Ex-NYPD cop Matt Scudder (Liam Neeson) now works as an unlicensed private investigator operating just outside the law.
Down on his luck and battling an addiction to booze, he reluctantly agrees to help a heroin trafficker (Dan Stevens) hunt down the men who kidnapped and then brutally murdered his wife. So far, so predictable, but there’s an even more twisted scenario to come.
Scudder learns the men have committed similarly gruesome crimes in the past, and that they may just be the most twisted crooks he’s encountered in his career. Worse, the brutal killing is unlikely to be the last, and as a bent cop, he can’t call on his old colleagues for support.
The film is set in a rundown district of pre-millennial New York, and the locations – graffiti-clad car parks, crumbling tenements, imposing brownstones and dingy basements, add a great deal of atmosphere. While the cast, particularly Neeson, deliver restrained performances, one can't help cringeing at some of the dialogue, no matter how deft the delivery. The addition of a teenage sidekick is also a bit naff.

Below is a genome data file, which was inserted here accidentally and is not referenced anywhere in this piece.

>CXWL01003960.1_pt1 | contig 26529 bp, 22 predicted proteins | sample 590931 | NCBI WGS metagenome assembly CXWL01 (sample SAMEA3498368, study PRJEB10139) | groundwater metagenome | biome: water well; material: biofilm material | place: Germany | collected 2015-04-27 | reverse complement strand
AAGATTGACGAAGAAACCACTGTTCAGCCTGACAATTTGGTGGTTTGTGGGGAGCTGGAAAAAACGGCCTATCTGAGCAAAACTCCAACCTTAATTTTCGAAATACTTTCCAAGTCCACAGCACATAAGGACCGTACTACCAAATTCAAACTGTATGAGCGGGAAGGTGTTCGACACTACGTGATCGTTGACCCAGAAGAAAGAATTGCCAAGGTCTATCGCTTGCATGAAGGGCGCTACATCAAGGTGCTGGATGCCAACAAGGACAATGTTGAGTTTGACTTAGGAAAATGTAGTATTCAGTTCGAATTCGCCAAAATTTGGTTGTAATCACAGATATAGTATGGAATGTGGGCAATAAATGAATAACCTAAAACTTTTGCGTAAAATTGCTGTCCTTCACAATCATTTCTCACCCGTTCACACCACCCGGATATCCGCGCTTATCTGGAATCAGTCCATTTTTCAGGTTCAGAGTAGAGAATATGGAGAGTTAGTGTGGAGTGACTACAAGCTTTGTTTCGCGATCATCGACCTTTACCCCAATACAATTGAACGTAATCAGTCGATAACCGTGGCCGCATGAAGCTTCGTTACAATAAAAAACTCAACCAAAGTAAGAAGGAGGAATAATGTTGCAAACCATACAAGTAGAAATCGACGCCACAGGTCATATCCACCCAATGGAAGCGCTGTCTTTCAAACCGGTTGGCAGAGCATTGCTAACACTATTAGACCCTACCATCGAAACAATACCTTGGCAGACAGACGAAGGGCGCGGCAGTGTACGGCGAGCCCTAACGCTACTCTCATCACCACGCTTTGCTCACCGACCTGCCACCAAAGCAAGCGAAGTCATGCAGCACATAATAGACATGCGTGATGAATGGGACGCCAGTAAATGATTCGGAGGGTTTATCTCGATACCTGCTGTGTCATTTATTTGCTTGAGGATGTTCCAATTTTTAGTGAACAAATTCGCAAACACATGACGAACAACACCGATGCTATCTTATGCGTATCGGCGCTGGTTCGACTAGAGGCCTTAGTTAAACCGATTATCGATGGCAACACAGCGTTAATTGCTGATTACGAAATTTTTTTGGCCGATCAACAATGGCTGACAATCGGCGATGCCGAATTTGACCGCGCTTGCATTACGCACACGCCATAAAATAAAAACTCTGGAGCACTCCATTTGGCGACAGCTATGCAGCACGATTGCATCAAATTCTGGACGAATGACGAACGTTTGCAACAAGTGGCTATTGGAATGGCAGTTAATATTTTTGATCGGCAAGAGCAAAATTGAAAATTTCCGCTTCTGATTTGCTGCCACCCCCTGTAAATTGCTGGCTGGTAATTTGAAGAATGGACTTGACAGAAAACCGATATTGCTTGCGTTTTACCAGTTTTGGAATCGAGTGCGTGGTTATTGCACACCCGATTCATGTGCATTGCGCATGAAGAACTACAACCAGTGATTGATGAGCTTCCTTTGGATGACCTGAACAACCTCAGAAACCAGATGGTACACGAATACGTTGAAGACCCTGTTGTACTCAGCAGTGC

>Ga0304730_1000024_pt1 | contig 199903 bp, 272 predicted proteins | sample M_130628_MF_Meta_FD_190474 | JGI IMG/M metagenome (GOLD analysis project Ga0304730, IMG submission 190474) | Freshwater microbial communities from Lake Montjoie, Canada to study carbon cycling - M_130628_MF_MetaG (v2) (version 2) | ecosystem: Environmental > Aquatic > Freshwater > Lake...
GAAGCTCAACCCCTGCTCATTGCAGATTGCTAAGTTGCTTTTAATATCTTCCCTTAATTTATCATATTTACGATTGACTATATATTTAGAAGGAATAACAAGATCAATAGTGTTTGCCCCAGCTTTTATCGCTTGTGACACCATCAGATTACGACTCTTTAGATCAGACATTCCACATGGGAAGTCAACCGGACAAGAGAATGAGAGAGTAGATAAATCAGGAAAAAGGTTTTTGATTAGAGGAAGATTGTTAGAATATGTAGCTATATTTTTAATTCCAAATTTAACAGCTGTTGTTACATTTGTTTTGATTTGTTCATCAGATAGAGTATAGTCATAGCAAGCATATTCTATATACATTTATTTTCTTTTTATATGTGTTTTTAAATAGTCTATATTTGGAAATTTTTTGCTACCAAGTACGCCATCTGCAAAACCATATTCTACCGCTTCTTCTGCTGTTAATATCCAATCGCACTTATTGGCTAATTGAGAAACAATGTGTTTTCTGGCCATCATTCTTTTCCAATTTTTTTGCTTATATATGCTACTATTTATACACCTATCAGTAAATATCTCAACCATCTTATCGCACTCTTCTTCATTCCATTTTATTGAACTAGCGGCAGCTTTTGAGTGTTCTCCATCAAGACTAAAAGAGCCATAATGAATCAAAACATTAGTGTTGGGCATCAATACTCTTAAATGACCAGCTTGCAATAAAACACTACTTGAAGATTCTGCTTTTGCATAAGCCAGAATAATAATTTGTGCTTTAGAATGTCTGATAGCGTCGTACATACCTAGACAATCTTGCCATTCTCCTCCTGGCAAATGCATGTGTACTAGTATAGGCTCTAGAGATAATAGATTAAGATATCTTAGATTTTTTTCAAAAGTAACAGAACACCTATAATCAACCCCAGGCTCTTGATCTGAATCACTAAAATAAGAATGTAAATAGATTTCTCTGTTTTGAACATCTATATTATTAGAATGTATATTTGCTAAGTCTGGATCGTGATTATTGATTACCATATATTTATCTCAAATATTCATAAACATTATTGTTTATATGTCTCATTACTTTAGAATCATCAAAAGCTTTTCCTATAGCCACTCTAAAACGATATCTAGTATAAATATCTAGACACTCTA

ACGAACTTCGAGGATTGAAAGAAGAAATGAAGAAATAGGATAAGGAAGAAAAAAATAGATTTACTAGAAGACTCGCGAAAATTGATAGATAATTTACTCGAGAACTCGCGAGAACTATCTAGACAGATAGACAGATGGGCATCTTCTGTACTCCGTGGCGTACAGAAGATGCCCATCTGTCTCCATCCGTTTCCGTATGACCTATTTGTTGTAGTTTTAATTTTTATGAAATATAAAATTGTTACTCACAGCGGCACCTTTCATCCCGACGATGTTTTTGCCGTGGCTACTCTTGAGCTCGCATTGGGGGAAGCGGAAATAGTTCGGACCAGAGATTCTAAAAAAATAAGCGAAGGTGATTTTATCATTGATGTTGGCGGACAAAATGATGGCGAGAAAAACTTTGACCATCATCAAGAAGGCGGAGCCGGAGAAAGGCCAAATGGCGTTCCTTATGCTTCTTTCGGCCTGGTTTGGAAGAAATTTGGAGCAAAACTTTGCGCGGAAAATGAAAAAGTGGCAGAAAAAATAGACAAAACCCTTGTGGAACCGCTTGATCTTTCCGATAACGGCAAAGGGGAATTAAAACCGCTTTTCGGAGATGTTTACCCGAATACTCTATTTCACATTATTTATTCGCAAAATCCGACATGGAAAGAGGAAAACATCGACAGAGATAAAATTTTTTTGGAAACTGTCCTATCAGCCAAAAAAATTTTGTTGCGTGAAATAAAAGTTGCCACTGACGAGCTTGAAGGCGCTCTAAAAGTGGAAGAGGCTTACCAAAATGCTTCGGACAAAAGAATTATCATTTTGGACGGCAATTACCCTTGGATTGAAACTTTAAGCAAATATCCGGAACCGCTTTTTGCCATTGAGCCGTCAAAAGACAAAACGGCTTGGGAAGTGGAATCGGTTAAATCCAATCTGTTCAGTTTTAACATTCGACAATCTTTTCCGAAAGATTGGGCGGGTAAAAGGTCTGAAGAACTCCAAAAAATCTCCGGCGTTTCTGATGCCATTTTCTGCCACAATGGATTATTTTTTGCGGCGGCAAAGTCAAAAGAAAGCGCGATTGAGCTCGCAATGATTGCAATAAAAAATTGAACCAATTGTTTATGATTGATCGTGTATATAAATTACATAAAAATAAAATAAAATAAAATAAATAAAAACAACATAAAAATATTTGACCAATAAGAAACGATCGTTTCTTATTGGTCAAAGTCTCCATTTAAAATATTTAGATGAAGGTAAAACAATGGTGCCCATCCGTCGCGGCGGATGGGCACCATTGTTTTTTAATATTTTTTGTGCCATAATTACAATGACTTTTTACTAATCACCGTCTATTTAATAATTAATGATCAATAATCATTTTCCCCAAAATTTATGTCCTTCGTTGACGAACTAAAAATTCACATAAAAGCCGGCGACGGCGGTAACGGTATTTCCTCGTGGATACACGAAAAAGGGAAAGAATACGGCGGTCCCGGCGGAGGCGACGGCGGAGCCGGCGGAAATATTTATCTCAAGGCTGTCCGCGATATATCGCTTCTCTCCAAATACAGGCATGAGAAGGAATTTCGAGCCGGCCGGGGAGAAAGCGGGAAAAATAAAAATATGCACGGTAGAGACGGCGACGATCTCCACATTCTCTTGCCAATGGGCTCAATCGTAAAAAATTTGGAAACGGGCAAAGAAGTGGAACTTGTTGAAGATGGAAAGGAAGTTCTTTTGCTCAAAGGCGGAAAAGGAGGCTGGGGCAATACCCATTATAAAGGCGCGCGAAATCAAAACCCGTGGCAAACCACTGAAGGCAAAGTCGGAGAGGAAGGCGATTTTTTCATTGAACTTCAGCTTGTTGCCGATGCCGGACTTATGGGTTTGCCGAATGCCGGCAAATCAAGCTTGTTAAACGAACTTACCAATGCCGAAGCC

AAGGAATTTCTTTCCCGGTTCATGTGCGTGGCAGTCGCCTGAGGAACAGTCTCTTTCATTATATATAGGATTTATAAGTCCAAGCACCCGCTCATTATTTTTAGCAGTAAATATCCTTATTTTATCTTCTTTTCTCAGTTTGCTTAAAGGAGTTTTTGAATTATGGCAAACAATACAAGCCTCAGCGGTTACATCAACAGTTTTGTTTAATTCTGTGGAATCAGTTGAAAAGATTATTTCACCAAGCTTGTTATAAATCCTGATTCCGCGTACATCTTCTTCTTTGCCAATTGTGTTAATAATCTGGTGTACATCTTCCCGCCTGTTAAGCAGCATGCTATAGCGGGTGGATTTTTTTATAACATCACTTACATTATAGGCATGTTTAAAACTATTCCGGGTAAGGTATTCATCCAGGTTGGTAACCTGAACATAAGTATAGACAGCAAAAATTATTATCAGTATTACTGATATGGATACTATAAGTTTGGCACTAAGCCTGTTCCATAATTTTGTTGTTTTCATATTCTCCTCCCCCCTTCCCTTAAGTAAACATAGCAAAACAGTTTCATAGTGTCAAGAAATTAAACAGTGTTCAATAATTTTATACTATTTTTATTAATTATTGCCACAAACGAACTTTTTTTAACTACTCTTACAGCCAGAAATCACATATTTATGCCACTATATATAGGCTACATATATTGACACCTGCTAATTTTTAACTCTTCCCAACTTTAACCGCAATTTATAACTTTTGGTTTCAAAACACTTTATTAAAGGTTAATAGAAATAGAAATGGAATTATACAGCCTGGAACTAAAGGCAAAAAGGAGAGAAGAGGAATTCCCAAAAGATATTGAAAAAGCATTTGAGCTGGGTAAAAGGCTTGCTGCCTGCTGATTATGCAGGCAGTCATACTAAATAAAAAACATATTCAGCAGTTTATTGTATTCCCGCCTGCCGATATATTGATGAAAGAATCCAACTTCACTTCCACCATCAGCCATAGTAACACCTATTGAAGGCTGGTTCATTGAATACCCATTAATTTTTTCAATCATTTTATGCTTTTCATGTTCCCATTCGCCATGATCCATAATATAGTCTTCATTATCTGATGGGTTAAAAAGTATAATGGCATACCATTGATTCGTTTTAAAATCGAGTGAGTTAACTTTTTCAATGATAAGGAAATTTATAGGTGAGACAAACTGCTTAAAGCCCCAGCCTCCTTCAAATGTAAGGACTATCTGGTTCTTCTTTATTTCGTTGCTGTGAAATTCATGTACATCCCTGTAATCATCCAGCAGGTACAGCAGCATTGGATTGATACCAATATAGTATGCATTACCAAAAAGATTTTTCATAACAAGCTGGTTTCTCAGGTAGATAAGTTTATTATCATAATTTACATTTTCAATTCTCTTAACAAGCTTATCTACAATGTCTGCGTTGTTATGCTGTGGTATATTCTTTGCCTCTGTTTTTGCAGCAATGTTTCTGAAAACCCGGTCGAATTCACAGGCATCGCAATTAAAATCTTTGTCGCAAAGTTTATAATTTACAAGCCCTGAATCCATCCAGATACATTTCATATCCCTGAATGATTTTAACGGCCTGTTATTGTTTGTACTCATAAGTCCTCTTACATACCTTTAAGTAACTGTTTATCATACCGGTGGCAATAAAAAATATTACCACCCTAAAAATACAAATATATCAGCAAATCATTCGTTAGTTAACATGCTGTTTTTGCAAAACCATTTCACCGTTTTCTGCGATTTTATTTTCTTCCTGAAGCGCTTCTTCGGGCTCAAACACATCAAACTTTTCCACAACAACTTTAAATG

Yet, for all its clichés, laboured script and plot twists you'll spot a mile off, A Walk Among the Tombstonesc ontains enough cliffhangers to keep the average viewer on the edge of their seats.